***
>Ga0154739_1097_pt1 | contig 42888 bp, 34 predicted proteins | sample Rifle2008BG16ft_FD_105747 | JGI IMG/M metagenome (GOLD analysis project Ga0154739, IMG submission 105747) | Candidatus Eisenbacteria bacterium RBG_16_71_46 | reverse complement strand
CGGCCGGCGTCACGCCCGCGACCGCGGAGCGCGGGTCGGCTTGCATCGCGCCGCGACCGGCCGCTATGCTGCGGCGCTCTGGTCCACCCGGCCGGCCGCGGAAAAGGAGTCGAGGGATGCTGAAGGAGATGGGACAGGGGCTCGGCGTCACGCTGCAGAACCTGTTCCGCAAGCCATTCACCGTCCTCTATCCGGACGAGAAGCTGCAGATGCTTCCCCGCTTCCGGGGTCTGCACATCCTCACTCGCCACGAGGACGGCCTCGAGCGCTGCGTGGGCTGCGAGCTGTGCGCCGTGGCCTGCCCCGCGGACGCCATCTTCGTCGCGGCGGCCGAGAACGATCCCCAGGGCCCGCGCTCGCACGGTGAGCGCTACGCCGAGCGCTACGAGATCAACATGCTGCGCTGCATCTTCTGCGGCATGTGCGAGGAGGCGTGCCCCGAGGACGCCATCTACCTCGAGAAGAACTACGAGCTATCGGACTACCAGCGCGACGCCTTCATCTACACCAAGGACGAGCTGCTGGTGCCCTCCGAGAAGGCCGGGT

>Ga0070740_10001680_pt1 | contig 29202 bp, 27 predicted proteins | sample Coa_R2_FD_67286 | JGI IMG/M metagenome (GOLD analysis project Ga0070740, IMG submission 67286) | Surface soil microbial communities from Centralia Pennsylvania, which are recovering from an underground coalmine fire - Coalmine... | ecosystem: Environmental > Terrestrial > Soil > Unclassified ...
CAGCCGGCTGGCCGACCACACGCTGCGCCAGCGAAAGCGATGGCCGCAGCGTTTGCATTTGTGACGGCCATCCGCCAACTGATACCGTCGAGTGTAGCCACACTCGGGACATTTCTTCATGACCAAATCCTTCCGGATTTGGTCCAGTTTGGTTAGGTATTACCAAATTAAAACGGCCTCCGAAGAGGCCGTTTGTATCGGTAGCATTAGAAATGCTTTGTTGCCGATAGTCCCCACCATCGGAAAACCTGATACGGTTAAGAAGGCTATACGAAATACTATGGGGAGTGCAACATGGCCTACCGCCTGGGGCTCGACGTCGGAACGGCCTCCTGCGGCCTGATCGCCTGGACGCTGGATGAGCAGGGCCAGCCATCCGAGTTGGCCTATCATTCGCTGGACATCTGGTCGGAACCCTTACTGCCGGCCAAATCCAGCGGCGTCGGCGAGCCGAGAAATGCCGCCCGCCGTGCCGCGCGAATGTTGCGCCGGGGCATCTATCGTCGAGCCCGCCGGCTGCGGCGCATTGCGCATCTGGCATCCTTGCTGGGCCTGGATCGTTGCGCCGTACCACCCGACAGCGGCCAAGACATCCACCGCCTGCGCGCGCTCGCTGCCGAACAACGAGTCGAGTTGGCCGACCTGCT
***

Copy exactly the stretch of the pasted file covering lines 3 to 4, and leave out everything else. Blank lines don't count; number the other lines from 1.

>Ga0070740_10001680_pt1 | contig 29202 bp, 27 predicted proteins | sample Coa_R2_FD_67286 | JGI IMG/M metagenome (GOLD analysis project Ga0070740, IMG submission 67286) | Surface soil microbial communities from Centralia Pennsylvania, which are recovering from an underground coalmine fire - Coalmine... | ecosystem: Environmental > Terrestrial > Soil > Unclassified ...
CAGCCGGCTGGCCGACCACACGCTGCGCCAGCGAAAGCGATGGCCGCAGCGTTTGCATTTGTGACGGCCATCCGCCAACTGATACCGTCGAGTGTAGCCACACTCGGGACATTTCTTCATGACCAAATCCTTCCGGATTTGGTCCAGTTTGGTTAGGTATTACCAAATTAAAACGGCCTCCGAAGAGGCCGTTTGTATCGGTAGCATTAGAAATGCTTTGTTGCCGATAGTCCCCACCATCGGAAAACCTGATACGGTTAAGAAGGCTATACGAAATACTATGGGGAGTGCAACATGGCCTACCGCCTGGGGCTCGACGTCGGAACGGCCTCCTGCGGCCTGATCGCCTGGACGCTGGATGAGCAGGGCCAGCCATCCGAGTTGGCCTATCATTCGCTGGACATCTGGTCGGAACCCTTACTGCCGGCCAAATCCAGCGGCGTCGGCGAGCCGAGAAATGCCGCCCGCCGTGCCGCGCGAATGTTGCGCCGGGGCATCTATCGTCGAGCCCGCCGGCTGCGGCGCATTGCGCATCTGGCATCCTTGCTGGGCCTGGATCGTTGCGCCGTACCACCCGACAGCGGCCAAGACATCCACCGCCTGCGCGCGCTCGCTGCCGAACAACGAGTCGAGTTGGCCGACCTGCT